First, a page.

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The signs are everywhere. A Navy gym in Hawaii is closing earlier. Army families in upstate New York are bracing for possible cuts in on-base child care. Enlisted airmen in California are paying out of pocket for office supplies.
And in North Carolina, Marines on a range are pointing rifles and shouting, "Butter, butter, jam," to simulate the sound of live ammo after being told there isn't enough money for real bullets.
Budget cuts are already hitting home, and hitting hard — and they're about to get a lot worse.
At installations worldwide, on ships at sea and at forward bases in Afghanistan where troops are still fighting the nation's longest war, service members were bracing for the worst as the March 1 deadline approaches for the launch of the massive, automatic budget cuts known as sequestration.
The ax almost certainly will fall on military budgets around the world as sequestration whacks 10 percent from previously planned spending — a cut of $55 billion in the first year for the military.
On top of the potential long-term impact of sequestration, there is no formal budget for this fiscal year, which is almost half over. A continuing resolution that has kept the government limping along is due to run out March 27.
As of Feb. 24, lawmakers were still pointing fingers, and no resolution on either sequestration or the expiring CR was in sight.
Meanwhile, commands and units around the globe are faced with squeezing a year's worth of cuts into the remaining seven months of this fiscal year.
As commanders scramble to prepare for the worst, troops are starting to see the real, negative impact on their day-to-day lives.
And they are not happy.
"Military families are being used as pawns in a very cruel game up in Washington," one Navy senior chief said.
For now, military pay is protected, and money for the war in Afghanistan will be largely untouched, officials say. But shielding those funds will only intensify the impact on garrison operations at home, as well as training and education programs.
In some cases, the cuts seem mild. For example, the Army's recruiting command has halted purchase of command coins. Holloman Air Force Base, N.M., will no longer staff a 24-hour welcome center. The Marine Corps gym in San Diego stopped handing out fresh towels to cut laundry costs.
And Navy Installations Command could soon instruct bases to lower the heat and raise the air conditioning by two degrees each to cut energy expenses. A final decision on the move could come as early as the end of this week, said CNIC spokesman Pat Foughty.
Other changes will hit harder. Furloughs of defense civilian workers could have far-reaching effects on child care services, base schools, teen programs and family services and commissary operations.
And the gears of nearly every administrative bureaucracy will turn a little slower because they will essentially be operating with 20 percent fewer employees.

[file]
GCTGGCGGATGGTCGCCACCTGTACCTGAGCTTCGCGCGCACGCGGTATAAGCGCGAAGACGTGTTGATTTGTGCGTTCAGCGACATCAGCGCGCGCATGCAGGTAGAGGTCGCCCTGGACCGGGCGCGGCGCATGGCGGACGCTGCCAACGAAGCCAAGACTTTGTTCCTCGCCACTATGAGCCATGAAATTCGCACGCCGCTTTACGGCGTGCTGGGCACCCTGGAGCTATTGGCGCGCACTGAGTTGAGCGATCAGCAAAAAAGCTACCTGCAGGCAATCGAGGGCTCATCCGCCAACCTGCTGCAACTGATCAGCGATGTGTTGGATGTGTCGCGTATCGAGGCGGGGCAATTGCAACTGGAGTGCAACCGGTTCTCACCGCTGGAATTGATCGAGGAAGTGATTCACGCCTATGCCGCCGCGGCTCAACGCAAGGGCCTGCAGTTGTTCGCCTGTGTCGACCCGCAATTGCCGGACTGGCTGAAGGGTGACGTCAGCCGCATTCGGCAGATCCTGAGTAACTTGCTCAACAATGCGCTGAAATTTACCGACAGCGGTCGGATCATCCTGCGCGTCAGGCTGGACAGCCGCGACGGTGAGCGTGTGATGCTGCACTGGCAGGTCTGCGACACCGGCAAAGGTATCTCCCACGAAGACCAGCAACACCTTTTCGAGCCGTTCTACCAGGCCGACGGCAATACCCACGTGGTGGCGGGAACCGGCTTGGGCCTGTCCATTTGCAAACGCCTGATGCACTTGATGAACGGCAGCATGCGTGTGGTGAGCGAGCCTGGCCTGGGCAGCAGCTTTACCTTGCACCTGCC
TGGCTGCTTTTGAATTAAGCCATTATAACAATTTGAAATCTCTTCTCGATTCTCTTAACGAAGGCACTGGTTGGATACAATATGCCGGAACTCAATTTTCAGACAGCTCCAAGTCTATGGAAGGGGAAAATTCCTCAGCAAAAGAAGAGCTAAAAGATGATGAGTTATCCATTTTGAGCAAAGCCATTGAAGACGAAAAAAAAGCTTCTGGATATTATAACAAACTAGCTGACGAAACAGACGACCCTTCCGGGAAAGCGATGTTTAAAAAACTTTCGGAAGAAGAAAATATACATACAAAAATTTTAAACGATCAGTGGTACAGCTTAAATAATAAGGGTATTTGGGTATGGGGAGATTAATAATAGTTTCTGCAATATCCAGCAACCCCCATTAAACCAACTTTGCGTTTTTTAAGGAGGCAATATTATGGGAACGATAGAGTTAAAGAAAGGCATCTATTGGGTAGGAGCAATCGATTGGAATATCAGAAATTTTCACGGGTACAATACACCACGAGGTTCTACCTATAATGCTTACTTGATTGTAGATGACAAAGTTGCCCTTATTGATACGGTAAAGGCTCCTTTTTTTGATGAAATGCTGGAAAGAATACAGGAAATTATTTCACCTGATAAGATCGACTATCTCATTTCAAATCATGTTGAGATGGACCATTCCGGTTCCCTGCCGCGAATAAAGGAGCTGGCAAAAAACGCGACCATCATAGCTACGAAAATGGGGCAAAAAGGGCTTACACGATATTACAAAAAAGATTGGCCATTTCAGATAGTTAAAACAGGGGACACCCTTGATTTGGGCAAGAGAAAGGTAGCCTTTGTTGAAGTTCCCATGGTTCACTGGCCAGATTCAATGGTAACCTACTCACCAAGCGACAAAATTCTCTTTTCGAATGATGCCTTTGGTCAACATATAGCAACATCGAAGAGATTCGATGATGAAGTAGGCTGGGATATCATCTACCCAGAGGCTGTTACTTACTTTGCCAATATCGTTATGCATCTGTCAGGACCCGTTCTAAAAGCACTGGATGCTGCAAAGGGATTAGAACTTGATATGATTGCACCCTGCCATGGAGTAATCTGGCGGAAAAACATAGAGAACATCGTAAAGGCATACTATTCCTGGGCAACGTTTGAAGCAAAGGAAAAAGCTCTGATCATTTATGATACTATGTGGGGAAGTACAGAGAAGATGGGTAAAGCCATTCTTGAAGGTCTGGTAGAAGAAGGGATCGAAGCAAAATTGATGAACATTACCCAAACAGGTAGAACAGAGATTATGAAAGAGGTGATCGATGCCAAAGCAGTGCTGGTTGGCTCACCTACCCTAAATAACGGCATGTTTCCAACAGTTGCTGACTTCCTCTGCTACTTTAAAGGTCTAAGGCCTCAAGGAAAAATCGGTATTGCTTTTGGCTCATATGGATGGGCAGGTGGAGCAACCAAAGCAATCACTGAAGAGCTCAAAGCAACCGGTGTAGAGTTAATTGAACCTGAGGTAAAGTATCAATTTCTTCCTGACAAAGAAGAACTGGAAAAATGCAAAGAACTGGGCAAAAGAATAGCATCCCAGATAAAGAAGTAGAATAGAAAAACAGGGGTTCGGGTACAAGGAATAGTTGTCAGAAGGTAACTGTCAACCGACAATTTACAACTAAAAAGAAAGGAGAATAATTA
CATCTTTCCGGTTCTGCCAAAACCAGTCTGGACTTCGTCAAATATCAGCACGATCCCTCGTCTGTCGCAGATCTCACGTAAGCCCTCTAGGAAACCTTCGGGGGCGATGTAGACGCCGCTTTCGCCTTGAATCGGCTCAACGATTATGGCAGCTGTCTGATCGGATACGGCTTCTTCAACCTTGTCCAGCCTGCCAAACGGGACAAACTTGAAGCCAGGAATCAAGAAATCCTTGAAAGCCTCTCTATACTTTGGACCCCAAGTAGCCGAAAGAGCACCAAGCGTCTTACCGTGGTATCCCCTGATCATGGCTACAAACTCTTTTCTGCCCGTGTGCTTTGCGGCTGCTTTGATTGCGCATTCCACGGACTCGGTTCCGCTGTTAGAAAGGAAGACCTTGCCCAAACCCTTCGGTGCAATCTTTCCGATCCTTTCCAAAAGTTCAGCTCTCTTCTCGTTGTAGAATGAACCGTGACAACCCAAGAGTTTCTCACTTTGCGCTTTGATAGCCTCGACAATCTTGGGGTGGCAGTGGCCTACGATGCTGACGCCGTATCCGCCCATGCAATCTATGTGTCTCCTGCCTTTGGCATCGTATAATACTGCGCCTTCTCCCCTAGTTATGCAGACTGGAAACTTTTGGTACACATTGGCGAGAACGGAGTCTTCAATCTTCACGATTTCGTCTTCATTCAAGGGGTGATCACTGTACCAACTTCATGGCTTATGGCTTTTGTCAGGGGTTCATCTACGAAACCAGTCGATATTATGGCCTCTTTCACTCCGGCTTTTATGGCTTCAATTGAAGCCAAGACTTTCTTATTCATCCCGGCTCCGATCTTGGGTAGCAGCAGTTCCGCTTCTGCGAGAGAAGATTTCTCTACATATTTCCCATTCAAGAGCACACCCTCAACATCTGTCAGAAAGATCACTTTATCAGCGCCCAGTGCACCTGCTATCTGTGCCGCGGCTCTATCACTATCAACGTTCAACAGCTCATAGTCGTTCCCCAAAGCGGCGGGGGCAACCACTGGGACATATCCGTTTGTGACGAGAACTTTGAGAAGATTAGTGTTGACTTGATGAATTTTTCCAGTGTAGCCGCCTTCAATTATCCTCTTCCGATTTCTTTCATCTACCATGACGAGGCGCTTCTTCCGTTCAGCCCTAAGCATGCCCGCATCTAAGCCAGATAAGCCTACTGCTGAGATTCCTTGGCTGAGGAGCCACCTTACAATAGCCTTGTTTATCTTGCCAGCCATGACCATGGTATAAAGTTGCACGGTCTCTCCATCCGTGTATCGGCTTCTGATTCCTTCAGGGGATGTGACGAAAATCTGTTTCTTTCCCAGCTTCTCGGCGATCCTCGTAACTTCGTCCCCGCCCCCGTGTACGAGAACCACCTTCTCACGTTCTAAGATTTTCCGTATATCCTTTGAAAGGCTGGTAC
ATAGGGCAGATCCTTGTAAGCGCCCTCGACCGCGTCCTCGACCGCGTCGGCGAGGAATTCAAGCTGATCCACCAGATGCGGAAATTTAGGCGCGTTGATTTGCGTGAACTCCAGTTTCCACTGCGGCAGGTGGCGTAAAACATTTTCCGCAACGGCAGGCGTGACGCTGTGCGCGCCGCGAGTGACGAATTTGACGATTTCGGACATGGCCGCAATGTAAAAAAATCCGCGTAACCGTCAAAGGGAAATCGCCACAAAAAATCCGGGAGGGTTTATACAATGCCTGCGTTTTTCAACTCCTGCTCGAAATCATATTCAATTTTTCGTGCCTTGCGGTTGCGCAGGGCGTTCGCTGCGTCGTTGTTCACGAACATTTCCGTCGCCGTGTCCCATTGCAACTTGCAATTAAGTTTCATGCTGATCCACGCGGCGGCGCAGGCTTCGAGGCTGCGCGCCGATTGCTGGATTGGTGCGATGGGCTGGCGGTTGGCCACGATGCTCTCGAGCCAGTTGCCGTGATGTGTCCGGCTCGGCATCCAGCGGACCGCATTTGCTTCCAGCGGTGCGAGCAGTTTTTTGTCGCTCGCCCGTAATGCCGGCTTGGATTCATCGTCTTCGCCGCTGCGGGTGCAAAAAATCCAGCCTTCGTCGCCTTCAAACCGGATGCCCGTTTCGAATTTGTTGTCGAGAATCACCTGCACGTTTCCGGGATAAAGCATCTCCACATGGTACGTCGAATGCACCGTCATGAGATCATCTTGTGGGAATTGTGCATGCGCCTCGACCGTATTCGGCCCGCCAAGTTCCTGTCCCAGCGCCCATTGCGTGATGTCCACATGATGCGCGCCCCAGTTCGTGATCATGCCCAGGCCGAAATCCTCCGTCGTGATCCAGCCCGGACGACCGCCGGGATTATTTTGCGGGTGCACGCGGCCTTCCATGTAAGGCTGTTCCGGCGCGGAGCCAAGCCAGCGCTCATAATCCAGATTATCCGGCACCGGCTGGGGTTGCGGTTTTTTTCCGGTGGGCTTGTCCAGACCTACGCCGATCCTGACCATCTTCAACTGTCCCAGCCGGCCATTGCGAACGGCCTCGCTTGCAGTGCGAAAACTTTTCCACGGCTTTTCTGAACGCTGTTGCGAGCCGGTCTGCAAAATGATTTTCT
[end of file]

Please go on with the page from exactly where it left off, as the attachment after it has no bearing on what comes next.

For junior enlisted members, the near term will likely mean a return to the bygone days when troops routinely pitched in on types of garrison duty.
For example, the gates at Fort Hood, Texas, are increasingly manned by uniformed soldiers, not civilian contract guards.
"You're going to see soldiers doing things you've seen civilians do over the last 10 years — anything from mowing lawns and washing windows to replacing light bulbs," said Katherine Hammack, assistant secretary of the Army for installations, energy and environment.
"Someone who's a sharpshooter … he's not going to be practicing those skills," she said. "He's going to be washing windows and mowing lawns."
The cutbacks also promise to fuel tensions between officer and enlisted that could hurt morale.
"It just seems like every time there is a budget issue, [noncommissioned officers] lose their training and the officers get to keep it," said one Army sergeant first class with more than 20 years in uniform.
One senior enlisted soldier said troops are grumbling about the senior officers who continue to travel to events such as the recent annual Association of the U.S. Army conference in Florida.
"The day is coming when I will have to tell a soldier, ‘No, you cannot go to training,' and he/she will ask, ‘How come General Bigshot gets to go to Florida?' I won't be able to give an answer I believe in," the soldier said.
Coming at a time when about 66,000 troops remain in the Afghanistan war zone, the budget mess in Washington is fueling questions in the ranks about the larger national security strategy.
"I sure am glad we can afford to build schools in Afghanistan," an Army specialist now deployed there wrote sarcastically in an email to Military Times. "That is money well spent right there, let me tell you what."
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